Reflection on the gospel reading: We have two models of the spiritual life in today’s the gospel. The Pharisee in the parable speaks a prayer to himself and relies on his own merits for his salvation, while the tax collector in the story dares not to even raise his eyes to heaven as he relies on nothing but the mercy of God. Jesus chastises the fiercely religious man in this parable. It is the public sinner whom Jesus praises, because it is humility and dependence on God, and not pride and independence, that justify us.
Saint of the day: Born in 1814 near Naples, Arcangelo Palmentieri was a cabinet-maker before entering the Friars Minor in 1832, taking the name Ludovico. After his ordination five years later, he taught chemistry, physics and mathematics to younger members of his province for several years.
In 1847 he had a mystical experience which he later described as a cleansing. After that he dedicated his life to the poor and the infirm, establishing a dispensary for the poor, two schools for African children, an institute for the children of nobility, as well as an institution for orphans, the deaf and the speechless, and other institutes for the blind, elderly and for travelers. In addition to an infirmary for friars of his province, he began charitable institutes in Naples, Florence and Assisi. He once said, “Christ’s love has wounded my heart.” This love prompted him to great acts of charity.
To help continue these works of mercy, in 1859 he established the Gray Brothers, a religious community composed of men who formerly belonged to the Secular Franciscan Order. Three years later he founded the Gray Sisters of St. Elizabeth for the same purpose. Toward the beginning of his final, nine-year illness, Ludovico wrote a spiritual testament which described faith as “light in the darkness, help in sickness, blessing in tribulations, paradise in the crucifixion and life amid death.” The local work for his beatification began within five months of Ludovico’s death in 1885. Ludovico of Casoria was beatified in 1993.
Spiritual reading: God is always coming to you in the Sacrament of the Present Moment. Meet and receive Him there with gratitude in that sacrament. (Evelyn Underhill)
One of the scribes came to Jesus and asked him, “Which is the first of all the commandments?” Jesus replied, “The first is this: Hear, O Israel! The Lord our God is Lord alone! You shall love the Lord your God with all your heart, with all your soul, with all your mind, and with all your strength. The second is this: You shall love your neighbor as yourself. There is no other commandment greater than these.” The scribe said to him, “Well said, teacher. You are right in saying, He is One and there is no other than he. And to love him with all your heart, with all your understanding, with all your strength, and to love your neighbor as yourself is worth more than all burnt offerings and sacrifices.” And when Jesus saw that he answered with understanding, he said to him, “You are not far from the Kingdom of God.” And no one dared to ask him any more questions.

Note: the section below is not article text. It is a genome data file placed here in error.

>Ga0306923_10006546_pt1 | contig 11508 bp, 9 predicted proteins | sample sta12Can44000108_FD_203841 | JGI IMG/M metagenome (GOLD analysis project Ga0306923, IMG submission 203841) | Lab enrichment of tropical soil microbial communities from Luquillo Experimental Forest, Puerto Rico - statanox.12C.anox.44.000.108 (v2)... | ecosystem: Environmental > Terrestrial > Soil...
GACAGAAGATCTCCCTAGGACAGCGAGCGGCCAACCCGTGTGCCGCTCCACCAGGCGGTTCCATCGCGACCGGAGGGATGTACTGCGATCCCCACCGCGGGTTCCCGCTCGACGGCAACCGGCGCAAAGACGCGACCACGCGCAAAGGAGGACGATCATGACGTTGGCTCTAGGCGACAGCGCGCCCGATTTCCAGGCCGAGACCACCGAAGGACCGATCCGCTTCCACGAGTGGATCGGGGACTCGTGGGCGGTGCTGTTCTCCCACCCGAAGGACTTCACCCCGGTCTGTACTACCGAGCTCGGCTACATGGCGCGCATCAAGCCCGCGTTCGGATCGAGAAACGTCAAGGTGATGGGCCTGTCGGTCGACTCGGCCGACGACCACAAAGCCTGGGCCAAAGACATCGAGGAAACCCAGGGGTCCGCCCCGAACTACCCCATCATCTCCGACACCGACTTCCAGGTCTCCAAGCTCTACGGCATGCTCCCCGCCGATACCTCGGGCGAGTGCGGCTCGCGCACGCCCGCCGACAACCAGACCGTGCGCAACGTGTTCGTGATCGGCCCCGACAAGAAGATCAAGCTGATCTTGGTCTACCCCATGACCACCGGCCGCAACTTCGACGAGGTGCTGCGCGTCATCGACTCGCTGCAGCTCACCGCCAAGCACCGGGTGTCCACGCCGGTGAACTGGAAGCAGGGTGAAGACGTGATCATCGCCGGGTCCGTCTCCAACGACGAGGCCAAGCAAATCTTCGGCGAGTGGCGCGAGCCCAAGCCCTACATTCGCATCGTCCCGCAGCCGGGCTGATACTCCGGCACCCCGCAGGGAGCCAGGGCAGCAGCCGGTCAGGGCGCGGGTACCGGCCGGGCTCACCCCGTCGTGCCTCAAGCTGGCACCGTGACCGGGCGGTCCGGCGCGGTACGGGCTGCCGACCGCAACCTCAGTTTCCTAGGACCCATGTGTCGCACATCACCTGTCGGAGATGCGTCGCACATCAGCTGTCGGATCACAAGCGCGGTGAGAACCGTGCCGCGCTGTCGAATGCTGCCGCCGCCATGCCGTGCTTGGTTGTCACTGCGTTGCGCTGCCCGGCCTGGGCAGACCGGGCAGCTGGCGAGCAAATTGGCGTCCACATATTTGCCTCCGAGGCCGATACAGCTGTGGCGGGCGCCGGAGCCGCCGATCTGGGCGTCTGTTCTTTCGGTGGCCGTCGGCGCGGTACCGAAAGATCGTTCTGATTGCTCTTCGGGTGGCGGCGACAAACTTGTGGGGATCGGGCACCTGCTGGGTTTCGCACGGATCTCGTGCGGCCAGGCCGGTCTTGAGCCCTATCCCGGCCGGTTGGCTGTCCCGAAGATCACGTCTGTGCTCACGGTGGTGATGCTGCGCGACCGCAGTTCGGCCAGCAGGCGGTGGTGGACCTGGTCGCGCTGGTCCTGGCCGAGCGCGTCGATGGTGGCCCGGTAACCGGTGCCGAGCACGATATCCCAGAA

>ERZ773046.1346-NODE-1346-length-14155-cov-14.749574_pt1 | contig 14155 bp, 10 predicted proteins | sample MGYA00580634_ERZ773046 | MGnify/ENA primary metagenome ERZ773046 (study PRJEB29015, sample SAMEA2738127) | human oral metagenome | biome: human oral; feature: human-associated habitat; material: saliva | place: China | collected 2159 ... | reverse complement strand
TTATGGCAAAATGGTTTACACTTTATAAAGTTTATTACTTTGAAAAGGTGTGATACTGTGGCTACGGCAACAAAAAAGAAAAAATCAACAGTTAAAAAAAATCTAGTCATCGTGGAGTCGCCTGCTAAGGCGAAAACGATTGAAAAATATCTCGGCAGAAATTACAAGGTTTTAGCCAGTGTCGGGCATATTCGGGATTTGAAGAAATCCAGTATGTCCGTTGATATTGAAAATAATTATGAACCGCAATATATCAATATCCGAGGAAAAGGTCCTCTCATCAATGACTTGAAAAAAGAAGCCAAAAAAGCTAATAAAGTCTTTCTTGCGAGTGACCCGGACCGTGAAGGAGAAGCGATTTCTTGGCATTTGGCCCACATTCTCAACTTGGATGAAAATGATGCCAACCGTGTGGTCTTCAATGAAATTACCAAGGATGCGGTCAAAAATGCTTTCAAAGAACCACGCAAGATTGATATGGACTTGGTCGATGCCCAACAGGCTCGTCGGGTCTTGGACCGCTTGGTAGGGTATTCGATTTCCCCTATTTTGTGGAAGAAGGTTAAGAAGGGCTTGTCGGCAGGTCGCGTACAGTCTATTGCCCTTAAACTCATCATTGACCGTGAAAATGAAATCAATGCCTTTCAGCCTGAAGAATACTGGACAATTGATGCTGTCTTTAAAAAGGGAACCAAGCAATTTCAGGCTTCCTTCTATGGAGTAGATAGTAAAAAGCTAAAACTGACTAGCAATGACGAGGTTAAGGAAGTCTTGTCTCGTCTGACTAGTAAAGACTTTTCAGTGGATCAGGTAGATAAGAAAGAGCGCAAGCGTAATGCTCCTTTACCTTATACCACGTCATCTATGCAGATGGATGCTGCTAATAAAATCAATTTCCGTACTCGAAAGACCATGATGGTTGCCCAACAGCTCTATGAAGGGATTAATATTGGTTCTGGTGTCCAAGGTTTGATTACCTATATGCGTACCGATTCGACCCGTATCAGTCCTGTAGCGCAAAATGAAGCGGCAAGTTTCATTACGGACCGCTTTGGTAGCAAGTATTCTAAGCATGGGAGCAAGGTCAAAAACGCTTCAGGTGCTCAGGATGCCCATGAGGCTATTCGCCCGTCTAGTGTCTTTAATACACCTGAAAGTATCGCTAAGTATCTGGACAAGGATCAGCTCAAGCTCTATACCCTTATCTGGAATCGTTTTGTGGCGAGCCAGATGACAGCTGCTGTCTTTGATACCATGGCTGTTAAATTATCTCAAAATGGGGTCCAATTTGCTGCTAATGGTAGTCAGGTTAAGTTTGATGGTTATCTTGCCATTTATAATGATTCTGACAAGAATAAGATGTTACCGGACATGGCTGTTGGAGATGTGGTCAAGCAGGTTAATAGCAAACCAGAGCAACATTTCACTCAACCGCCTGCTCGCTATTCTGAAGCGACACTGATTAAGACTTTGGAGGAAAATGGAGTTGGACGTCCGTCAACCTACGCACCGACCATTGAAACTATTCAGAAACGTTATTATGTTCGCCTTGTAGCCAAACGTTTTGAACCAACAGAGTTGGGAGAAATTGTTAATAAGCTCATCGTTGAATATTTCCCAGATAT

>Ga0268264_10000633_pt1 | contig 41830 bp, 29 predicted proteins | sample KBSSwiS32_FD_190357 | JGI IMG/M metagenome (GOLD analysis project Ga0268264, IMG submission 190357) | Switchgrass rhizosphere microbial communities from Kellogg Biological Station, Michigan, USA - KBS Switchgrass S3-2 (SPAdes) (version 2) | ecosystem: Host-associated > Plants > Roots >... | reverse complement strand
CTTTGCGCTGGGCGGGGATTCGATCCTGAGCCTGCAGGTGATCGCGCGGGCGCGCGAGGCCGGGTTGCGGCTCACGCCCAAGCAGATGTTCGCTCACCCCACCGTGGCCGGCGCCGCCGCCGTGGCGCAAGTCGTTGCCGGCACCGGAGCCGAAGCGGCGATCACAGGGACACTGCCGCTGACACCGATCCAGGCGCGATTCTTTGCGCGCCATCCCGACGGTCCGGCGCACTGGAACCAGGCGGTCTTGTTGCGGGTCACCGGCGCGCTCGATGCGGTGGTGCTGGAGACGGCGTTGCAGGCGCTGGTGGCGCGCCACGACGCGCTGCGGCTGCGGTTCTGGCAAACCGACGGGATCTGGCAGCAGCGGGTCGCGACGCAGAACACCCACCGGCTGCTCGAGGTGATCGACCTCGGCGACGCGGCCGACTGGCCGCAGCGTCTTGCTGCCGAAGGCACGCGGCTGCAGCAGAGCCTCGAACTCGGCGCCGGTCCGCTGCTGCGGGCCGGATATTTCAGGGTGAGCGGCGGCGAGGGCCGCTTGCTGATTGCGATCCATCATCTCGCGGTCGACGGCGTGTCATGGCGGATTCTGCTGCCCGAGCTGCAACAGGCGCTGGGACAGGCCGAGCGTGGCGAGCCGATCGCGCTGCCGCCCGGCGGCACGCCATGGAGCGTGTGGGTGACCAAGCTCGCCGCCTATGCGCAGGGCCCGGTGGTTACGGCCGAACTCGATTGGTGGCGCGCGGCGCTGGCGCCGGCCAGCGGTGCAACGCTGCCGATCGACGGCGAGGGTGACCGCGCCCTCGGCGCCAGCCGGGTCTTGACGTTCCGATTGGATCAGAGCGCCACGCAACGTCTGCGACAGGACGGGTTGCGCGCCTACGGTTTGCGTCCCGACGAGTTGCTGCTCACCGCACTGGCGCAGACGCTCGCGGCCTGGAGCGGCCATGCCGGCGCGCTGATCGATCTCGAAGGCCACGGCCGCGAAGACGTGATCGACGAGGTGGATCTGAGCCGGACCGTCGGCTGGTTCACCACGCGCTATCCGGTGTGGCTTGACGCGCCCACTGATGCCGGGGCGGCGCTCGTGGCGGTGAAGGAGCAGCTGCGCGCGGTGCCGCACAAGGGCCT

Reflection on the gospel reading: A passage that describes the commandments to love God and neighbor ends with the observation, “No one dared to ask him any more questions.” In Christian life, love is the last answer. We can strive to attend religious services, say our prayers, and do whatever else we believe our baptism requires of us, but in the end, what matters is love of God and love of neighbor. Without these, everything else we do is meaningless. Nothing else can be said: love is the last word.
Saint of the day: Born in October 1839 in Valletta, Malta, Venerable Adelaide Cini was 18 years old when she went to knock at the door of the Convent of St. Catherine in Valletta. The nun who met her was impressed to see in front of her this thin weak daughter of a wealthy pasta factory owner seeking to become a postulant nun. The older woman became convinced of Adelaide’s spirituality, but because Adelaide was emotionally stressed following a marriage proposal that her parents objected to, the nun could only be sympathetic to Adelaide’s request. She advised her to return to her home and wait for God to show her the real nature of her vocation.
Adelaide may not have understood the message but she certainly remembered it some time later when by accident she came across a young Sicilian prostitute who was becoming known for her professional success among some affluent members of society. Adelaide’s efforts to befriend this woman were successful; Adelaide soon persuaded her to move in and live with her at her parent’s home. This unusual friendship proved providential. The Sicilian woman soon afterwards quit her line of work, a transformation that encouraged Adelaide to start on a new missionary movement among the numerous abandoned girls from the economically distressed classes of the Maltese society. With the financial help of John Aspen and his wife Angelica, she opened the first home for unmarried mothers. After the death of her father, Adelaide turned his pasta factory into a conservatory for the more needy girls. Adelaide died on March 28, 1885 and was declared venerable in 1910.
Spiritual reading: The litmus test of our love for God is our love of neighbor. (Brennan Manning)